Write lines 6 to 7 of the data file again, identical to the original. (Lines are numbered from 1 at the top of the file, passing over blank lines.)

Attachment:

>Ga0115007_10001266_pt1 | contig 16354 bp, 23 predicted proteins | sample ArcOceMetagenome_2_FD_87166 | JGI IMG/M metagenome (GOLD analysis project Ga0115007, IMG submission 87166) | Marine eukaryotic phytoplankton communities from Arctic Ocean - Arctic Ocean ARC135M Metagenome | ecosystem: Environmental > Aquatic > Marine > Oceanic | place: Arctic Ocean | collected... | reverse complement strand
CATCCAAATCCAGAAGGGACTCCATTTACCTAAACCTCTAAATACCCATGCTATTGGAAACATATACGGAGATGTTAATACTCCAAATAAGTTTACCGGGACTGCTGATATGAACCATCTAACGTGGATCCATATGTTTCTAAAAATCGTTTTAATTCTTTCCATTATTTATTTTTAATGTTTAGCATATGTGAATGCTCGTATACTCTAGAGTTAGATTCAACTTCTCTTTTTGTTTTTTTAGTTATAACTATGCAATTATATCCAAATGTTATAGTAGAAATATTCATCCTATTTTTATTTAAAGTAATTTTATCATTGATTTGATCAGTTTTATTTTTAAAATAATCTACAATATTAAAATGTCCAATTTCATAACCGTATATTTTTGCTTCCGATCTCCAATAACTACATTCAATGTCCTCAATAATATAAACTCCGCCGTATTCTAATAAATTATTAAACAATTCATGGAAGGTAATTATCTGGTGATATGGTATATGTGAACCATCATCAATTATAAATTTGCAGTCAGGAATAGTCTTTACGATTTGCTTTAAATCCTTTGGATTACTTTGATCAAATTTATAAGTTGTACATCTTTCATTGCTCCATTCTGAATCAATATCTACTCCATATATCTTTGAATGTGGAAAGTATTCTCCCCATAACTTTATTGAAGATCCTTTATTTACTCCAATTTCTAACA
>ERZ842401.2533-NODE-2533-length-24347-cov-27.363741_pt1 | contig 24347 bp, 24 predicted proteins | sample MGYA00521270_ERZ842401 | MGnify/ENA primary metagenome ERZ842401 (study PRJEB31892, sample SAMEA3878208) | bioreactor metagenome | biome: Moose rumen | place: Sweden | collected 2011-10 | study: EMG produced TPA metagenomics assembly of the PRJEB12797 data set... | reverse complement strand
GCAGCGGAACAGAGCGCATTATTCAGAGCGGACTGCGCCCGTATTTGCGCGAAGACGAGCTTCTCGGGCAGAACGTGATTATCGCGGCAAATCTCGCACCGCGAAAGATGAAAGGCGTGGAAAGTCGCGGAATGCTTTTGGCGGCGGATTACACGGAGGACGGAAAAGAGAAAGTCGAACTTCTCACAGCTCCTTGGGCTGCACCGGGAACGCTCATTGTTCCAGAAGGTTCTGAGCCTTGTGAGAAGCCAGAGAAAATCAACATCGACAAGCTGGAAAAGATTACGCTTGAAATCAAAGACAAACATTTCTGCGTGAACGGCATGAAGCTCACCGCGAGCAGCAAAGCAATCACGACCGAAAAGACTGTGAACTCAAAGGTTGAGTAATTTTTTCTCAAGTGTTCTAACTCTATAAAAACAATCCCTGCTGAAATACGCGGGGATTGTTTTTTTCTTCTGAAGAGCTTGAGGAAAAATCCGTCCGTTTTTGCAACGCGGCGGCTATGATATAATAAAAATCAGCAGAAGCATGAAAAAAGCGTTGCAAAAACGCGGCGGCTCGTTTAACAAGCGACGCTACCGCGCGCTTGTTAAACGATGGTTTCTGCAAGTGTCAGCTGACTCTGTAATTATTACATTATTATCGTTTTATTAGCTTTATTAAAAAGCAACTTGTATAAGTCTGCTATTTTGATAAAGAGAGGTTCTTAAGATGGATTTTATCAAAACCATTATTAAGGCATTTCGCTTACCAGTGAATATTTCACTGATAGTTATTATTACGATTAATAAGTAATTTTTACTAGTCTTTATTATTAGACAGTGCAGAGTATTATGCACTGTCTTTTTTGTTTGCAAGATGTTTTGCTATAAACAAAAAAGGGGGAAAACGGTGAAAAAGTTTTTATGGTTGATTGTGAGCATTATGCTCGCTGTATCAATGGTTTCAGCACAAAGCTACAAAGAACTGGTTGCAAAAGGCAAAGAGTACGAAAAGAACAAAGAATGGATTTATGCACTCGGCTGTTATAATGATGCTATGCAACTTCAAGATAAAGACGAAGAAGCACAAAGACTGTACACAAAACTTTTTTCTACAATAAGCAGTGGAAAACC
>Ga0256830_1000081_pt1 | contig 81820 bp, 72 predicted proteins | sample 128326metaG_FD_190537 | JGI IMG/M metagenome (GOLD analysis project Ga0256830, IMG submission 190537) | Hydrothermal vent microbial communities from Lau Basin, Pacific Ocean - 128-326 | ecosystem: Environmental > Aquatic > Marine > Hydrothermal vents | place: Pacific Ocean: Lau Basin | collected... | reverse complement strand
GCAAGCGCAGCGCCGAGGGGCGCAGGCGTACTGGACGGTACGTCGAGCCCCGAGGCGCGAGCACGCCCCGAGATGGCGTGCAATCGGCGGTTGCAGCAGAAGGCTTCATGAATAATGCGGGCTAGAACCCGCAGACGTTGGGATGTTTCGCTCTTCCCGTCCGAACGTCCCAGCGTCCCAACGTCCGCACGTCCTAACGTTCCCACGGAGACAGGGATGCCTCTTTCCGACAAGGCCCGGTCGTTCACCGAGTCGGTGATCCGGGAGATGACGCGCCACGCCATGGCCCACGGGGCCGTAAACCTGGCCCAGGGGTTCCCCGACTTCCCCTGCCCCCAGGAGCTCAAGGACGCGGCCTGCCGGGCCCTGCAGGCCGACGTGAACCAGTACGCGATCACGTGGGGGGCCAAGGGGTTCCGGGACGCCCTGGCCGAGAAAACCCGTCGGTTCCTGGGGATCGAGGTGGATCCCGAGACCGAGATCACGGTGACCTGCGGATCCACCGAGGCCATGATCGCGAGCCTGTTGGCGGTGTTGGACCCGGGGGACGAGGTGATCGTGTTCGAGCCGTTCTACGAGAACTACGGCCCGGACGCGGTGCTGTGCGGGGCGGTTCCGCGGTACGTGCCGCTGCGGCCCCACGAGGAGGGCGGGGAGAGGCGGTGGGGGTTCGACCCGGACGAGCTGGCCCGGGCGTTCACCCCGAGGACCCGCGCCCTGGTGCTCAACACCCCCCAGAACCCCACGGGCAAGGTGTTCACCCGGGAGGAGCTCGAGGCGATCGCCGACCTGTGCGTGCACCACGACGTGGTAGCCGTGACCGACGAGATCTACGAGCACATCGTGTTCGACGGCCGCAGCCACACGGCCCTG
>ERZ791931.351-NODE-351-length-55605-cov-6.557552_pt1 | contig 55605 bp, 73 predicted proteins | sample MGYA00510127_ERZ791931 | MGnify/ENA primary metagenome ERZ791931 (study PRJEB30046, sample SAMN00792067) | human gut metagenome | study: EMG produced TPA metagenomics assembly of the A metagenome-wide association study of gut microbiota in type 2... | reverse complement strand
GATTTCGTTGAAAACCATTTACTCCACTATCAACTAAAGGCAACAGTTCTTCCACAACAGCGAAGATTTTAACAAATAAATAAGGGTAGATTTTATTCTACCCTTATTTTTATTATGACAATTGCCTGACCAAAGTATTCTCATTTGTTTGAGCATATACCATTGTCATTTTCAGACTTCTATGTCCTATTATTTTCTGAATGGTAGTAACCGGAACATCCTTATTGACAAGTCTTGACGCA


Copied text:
GCAAGCGCAGCGCCGAGGGGCGCAGGCGTACTGGACGGTACGTCGAGCCCCGAGGCGCGAGCACGCCCCGAGATGGCGTGCAATCGGCGGTTGCAGCAGAAGGCTTCATGAATAATGCGGGCTAGAACCCGCAGACGTTGGGATGTTTCGCTCTTCCCGTCCGAACGTCCCAGCGTCCCAACGTCCGCACGTCCTAACGTTCCCACGGAGACAGGGATGCCTCTTTCCGACAAGGCCCGGTCGTTCACCGAGTCGGTGATCCGGGAGATGACGCGCCACGCCATGGCCCACGGGGCCGTAAACCTGGCCCAGGGGTTCCCCGACTTCCCCTGCCCCCAGGAGCTCAAGGACGCGGCCTGCCGGGCCCTGCAGGCCGACGTGAACCAGTACGCGATCACGTGGGGGGCCAAGGGGTTCCGGGACGCCCTGGCCGAGAAAACCCGTCGGTTCCTGGGGATCGAGGTGGATCCCGAGACCGAGATCACGGTGACCTGCGGATCCACCGAGGCCATGATCGCGAGCCTGTTGGCGGTGTTGGACCCGGGGGACGAGGTGATCGTGTTCGAGCCGTTCTACGAGAACTACGGCCCGGACGCGGTGCTGTGCGGGGCGGTTCCGCGGTACGTGCCGCTGCGGCCCCACGAGGAGGGCGGGGAGAGGCGGTGGGGGTTCGACCCGGACGAGCTGGCCCGGGCGTTCACCCCGAGGACCCGCGCCCTGGTGCTCAACACCCCCCAGAACCCCACGGGCAAGGTGTTCACCCGGGAGGAGCTCGAGGCGATCGCCGACCTGTGCGTGCACCACGACGTGGTAGCCGTGACCGACGAGATCTACGAGCACATCGTGTTCGACGGCCGCAGCCACACGGCCCTG
>ERZ791931.351-NODE-351-length-55605-cov-6.557552_pt1 | contig 55605 bp, 73 predicted proteins | sample MGYA00510127_ERZ791931 | MGnify/ENA primary metagenome ERZ791931 (study PRJEB30046, sample SAMN00792067) | human gut metagenome | study: EMG produced TPA metagenomics assembly of the A metagenome-wide association study of gut microbiota in type 2... | reverse complement strand